Mark D. Smith-US PRESSWIRE - Presswire
TCU's eighth victim in 2012, and fifth in the Big12, are the runtlings of Boone Pickens' Stillwater litter, the Cowboys of "Oklahoma" "State." This year the story for Boone Pickens' U is which replacements will shine, and how early. What they’re replacing was the story last season—an NFL drafted quarterback (Brandon Weeden), receiver (Justin Blackmon), and safety (Markelle Martin), and very talented graduated linemen (two each on offense and defensive lines), and another receiver. Add the dismissal of starting tackle Michael Bowie, and suddenly the Cowboys look new from top to bottom on offense, and at defensive end.
So the rebuild commences. The pollsters seem hardly to have noticed all the new faces. The coaches picked the Cowboys 19th (yes, that’s a big drop from 3rd, but for a team with that many new faces starting, 19th is a hefty dose of respect).
The most famous of the new faces, already, is true freshmen Wes Lunt, who took the lead at quarterback in his early-enrolled first spring. He’s fully ten years younger than the guy he’s replacing.
Paul Myerberg points out that "Lunt is the most prolific passer in the history of Illinois high school football; he’s a pass-first quarterback moving into a pass-first system." Sophomore Clint Chelf is still the backup, probably with an eye on ousting Lunt as the true freshmen encounters the kind of growing pains true freshmen always do when the games begin.
Three of the big boys up front are going to be guards Lane Taylor and Jonathan Rush, and tackle junior Parker Graham. Rush got a medical redshirt for missing 10 games last season; Graham is the experienced replacement for Bowie, who was the experienced replacement for graduated two-time all Big 12 tackle Adcock. Center and tackle, however? Auditions are underway, with sophomore Daniel Koenig, redshirt freshman Devin Davis, and incoming freshmen Michael Wilson and Greg Brantley in the mix. Koenig is the only one of the group to have taken a snap in a college game.
The receiving corps is remade this season, without Justin Blackmon, Josh Cooper, Hubert Anyiam, and Michael Harrison, who took with them 56% of last year’s catches and 57% of last year’s receiving yards. So it’s going to be about young and new players in the receiving corps this season. Tracy Moore is the top returning receiver, hauling in 45 catches for 672 yards and four scores last season; Isaiah Anderson was productive, as well. Charlie Moore had a monstrous spring game (15 catches) and looks to be a key player in 2012. Both of these play outside receiver.
Inside it's all new faces. JUCO transfer tight end Blake Jackson was highly touted. Those are capable receivers, and three of them are experienced, so the dropoff may be less than some fear. What nobody seems to expect is another Biletnikoff winner, or finalist, to emerge in Stillwater this season (no Cowboys are on this year’s watchlist for the award).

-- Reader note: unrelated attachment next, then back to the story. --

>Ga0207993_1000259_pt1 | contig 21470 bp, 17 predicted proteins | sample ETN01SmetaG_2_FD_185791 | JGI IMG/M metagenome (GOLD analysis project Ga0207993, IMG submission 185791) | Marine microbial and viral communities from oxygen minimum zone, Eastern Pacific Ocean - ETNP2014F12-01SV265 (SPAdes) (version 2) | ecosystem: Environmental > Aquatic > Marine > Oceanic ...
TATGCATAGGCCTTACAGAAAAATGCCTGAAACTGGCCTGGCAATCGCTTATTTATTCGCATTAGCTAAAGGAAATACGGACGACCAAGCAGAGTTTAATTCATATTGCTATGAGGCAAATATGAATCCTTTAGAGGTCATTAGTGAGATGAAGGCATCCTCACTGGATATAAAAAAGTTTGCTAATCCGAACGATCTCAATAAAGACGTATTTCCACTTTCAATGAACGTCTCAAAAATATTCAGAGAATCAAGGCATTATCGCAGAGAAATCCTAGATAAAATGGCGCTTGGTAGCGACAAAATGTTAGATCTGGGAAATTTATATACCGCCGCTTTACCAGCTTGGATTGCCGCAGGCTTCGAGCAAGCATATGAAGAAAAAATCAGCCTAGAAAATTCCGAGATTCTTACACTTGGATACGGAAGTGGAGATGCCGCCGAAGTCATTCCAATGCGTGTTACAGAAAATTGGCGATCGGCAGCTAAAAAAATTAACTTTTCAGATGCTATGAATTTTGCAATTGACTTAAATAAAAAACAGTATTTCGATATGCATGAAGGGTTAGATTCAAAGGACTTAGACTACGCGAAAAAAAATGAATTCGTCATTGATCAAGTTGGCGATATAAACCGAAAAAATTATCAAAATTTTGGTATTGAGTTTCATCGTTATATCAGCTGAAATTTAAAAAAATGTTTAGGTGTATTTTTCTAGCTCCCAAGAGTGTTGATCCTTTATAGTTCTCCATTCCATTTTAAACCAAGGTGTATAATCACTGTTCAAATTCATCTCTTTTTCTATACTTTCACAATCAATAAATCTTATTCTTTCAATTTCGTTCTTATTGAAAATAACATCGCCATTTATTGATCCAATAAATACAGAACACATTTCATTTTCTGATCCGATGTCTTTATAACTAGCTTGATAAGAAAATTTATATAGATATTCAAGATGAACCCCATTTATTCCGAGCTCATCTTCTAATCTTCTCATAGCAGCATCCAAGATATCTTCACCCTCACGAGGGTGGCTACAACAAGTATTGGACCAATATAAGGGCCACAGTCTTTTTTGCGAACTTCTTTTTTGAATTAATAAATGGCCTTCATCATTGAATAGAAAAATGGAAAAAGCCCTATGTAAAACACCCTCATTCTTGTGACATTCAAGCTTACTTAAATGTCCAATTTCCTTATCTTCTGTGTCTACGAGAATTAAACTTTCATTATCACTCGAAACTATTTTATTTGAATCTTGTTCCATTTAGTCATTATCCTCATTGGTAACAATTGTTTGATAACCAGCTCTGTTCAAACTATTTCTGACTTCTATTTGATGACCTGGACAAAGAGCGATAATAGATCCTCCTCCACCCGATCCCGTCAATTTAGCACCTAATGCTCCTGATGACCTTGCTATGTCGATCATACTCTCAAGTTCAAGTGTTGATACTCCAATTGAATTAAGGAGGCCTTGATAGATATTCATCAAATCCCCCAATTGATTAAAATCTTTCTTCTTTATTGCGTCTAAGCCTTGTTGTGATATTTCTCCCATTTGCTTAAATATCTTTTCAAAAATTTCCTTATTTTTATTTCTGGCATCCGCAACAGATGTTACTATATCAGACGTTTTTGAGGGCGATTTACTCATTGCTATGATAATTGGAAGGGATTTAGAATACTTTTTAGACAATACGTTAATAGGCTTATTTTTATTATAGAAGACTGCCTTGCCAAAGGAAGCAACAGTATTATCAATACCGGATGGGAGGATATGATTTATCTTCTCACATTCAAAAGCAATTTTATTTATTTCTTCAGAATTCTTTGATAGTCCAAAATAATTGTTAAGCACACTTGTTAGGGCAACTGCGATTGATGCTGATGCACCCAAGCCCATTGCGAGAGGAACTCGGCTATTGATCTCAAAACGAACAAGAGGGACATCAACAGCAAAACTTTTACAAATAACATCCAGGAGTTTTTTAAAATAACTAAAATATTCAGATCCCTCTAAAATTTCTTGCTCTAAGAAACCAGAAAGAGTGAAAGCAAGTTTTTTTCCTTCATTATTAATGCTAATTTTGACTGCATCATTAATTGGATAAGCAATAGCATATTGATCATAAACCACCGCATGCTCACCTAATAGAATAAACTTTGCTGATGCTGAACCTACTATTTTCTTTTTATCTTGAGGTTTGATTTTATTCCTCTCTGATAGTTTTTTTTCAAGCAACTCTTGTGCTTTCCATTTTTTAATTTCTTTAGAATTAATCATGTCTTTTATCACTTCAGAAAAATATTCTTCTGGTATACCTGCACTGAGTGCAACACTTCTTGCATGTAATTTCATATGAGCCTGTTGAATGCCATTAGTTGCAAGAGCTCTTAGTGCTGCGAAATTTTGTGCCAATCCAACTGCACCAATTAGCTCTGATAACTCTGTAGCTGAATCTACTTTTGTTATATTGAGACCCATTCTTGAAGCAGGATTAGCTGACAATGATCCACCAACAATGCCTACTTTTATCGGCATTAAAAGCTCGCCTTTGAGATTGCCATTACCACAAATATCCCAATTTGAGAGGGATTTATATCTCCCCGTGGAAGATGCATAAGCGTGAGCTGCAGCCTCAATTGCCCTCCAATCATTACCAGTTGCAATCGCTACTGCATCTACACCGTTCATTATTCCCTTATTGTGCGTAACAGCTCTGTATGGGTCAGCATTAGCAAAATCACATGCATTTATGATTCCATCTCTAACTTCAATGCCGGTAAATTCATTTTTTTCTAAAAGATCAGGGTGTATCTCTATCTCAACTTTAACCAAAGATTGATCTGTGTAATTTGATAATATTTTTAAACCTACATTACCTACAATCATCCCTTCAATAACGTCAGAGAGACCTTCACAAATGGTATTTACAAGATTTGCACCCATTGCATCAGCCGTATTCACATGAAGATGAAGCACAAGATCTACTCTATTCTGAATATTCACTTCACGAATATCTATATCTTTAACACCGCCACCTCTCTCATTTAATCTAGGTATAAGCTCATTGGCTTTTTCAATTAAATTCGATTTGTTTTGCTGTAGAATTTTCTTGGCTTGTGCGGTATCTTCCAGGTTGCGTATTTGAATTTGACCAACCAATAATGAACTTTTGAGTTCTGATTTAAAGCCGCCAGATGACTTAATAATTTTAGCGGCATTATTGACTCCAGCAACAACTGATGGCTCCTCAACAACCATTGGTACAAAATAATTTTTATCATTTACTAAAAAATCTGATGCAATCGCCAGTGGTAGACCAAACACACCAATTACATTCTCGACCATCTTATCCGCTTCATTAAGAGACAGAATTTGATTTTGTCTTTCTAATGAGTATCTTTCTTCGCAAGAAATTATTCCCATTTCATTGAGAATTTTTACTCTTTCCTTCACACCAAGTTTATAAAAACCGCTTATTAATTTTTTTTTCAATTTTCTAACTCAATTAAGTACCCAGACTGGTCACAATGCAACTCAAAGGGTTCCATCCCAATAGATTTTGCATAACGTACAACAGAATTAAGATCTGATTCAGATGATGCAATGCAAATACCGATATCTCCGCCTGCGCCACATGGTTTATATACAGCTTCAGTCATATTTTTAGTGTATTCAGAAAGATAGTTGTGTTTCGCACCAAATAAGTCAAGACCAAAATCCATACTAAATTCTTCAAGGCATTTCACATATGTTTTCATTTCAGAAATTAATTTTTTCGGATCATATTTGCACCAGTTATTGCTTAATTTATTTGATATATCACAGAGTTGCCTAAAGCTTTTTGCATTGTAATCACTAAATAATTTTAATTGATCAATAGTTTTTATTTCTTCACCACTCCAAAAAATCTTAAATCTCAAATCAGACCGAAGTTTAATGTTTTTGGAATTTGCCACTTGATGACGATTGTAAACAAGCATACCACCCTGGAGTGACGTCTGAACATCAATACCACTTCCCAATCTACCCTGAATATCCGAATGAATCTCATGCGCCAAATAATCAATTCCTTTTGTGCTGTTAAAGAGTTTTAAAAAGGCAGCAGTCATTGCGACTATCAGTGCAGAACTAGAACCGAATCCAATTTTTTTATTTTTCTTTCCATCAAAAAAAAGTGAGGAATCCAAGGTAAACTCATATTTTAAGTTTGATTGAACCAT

The only offensive unit on the team that is comfortably veteran is the backfield. Joseph Randle and Jeremy Smith return over three-fourths of the team’s carries from last season, and more than 90% of the team’s ground yards. It’ll be more of the same in 2012. One of the rising backups, Herschel Simms, is no longer on the team— and he won't be missed, at least not this year.
And then there's the defense— one of the quirkiest in the country. BPU has finished no lower than 11th in the F.B.S. in forcing turnovers in each of the last three seasons, coinciding exactly with the tenure of Bill Young as coordinator. It's bend-but-not-break, perhaps with more bending than is good for Cowboy fans' stomach acid levels. BPU created 44 turnovers last season— the nation's best— and is in no way going to match that total this season. Outside of the new faces starting at defensive end, it's a familiar cast in Stillwater.
The defensive line is looking for two new ends trying to fill the gaps left by departing senior starters Richetti Jones and Jamie Blatnick. One competitor for the new spots is former linebacker Tyler Johnson. Another is senior Nigel Nicholas, who moved outside from the tackle position. Johnson and Nicholas are competing with senior Cooper Bassett to start. JUCO transfer Ryan Robinson is expecting to start opposite the winner of the Nicholas/Johnson/Bassett battle.
Another JUCO transfer looks to start in the middle, Calvin Barnett. Next to him in the Cowboys' 4-3-4 rotate junior Anthony Rogers and sophomore Christian Littlehead. This is one of the Big 12's best interior lines.
Behind them, with one exception, it's all returning players. The linebackers are Shaun Lewis at strongside, Alex Elkins at weakside, and Caleb Lavey in the middle. These gents tallied 125 tackles last season, 15 for losses. They're solid.
The secondary looks for Lavocheya Cooper to replace Markelle Martin, a three year starter and NFL draftee. Shamiel Gary, familiar to Frog fans as a Wyoming transfer and freshman all-American, is the backup. Daytawion Lowe (an all-name team selection) is the returning starting safety. The defense's best player is cornerback Broderick Brown, playing opposite Justin Gilbert. Brown intercepted five passes last season.
There may be no weirder team, perception-wise, than BPU. Some pollsters love them— the Football Outsiders guys vote them 5th in the country, and project no dropoff offensively for them. (Really!) On the other end of the spectrum is the indispensable Pre-Snap Read, which ranks the Cowboys 32nd, and calls 2012 a season to consolidate gains, and prepare for an outburst in 2013.
Here at Wimplehaus we look for the Cowboys to fall closer to Myerberg's expectations than the Football Outsiders.' This will be TCU's first truly difficult road trip, but if the Frogs' linebackers are not a detriment to the defense, TCU will win.